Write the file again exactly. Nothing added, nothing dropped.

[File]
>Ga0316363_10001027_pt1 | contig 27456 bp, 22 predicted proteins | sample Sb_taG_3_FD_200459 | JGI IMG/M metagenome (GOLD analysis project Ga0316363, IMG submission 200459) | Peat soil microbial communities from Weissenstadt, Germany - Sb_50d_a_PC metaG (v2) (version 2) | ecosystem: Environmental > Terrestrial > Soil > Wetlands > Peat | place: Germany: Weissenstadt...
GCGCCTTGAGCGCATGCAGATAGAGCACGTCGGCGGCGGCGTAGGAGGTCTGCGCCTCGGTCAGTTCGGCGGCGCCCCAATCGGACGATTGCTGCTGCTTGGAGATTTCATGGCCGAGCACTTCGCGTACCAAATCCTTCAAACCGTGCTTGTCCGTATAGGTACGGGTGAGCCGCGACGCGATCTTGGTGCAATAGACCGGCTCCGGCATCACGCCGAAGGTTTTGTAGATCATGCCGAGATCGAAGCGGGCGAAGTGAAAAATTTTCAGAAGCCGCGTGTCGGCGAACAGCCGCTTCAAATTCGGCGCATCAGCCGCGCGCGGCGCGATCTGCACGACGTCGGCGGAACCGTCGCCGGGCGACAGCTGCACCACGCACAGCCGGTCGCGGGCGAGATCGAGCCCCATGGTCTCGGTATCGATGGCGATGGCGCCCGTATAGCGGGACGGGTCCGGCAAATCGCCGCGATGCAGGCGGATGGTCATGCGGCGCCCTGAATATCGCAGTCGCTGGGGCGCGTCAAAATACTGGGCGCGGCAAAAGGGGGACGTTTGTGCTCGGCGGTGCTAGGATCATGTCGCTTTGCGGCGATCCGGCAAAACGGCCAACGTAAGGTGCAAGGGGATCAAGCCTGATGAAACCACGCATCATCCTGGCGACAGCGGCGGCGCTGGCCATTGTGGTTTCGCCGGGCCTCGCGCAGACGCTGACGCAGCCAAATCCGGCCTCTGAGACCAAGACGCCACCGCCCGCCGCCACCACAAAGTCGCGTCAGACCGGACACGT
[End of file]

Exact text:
>Ga0316363_10001027_pt1 | contig 27456 bp, 22 predicted proteins | sample Sb_taG_3_FD_200459 | JGI IMG/M metagenome (GOLD analysis project Ga0316363, IMG submission 200459) | Peat soil microbial communities from Weissenstadt, Germany - Sb_50d_a_PC metaG (v2) (version 2) | ecosystem: Environmental > Terrestrial > Soil > Wetlands > Peat | place: Germany: Weissenstadt...
GCGCCTTGAGCGCATGCAGATAGAGCACGTCGGCGGCGGCGTAGGAGGTCTGCGCCTCGGTCAGTTCGGCGGCGCCCCAATCGGACGATTGCTGCTGCTTGGAGATTTCATGGCCGAGCACTTCGCGTACCAAATCCTTCAAACCGTGCTTGTCCGTATAGGTACGGGTGAGCCGCGACGCGATCTTGGTGCAATAGACCGGCTCCGGCATCACGCCGAAGGTTTTGTAGATCATGCCGAGATCGAAGCGGGCGAAGTGAAAAATTTTCAGAAGCCGCGTGTCGGCGAACAGCCGCTTCAAATTCGGCGCATCAGCCGCGCGCGGCGCGATCTGCACGACGTCGGCGGAACCGTCGCCGGGCGACAGCTGCACCACGCACAGCCGGTCGCGGGCGAGATCGAGCCCCATGGTCTCGGTATCGATGGCGATGGCGCCCGTATAGCGGGACGGGTCCGGCAAATCGCCGCGATGCAGGCGGATGGTCATGCGGCGCCCTGAATATCGCAGTCGCTGGGGCGCGTCAAAATACTGGGCGCGGCAAAAGGGGGACGTTTGTGCTCGGCGGTGCTAGGATCATGTCGCTTTGCGGCGATCCGGCAAAACGGCCAACGTAAGGTGCAAGGGGATCAAGCCTGATGAAACCACGCATCATCCTGGCGACAGCGGCGGCGCTGGCCATTGTGGTTTCGCCGGGCCTCGCGCAGACGCTGACGCAGCCAAATCCGGCCTCTGAGACCAAGACGCCACCGCCCGCCGCCACCACAAAGTCGCGTCAGACCGGACACGT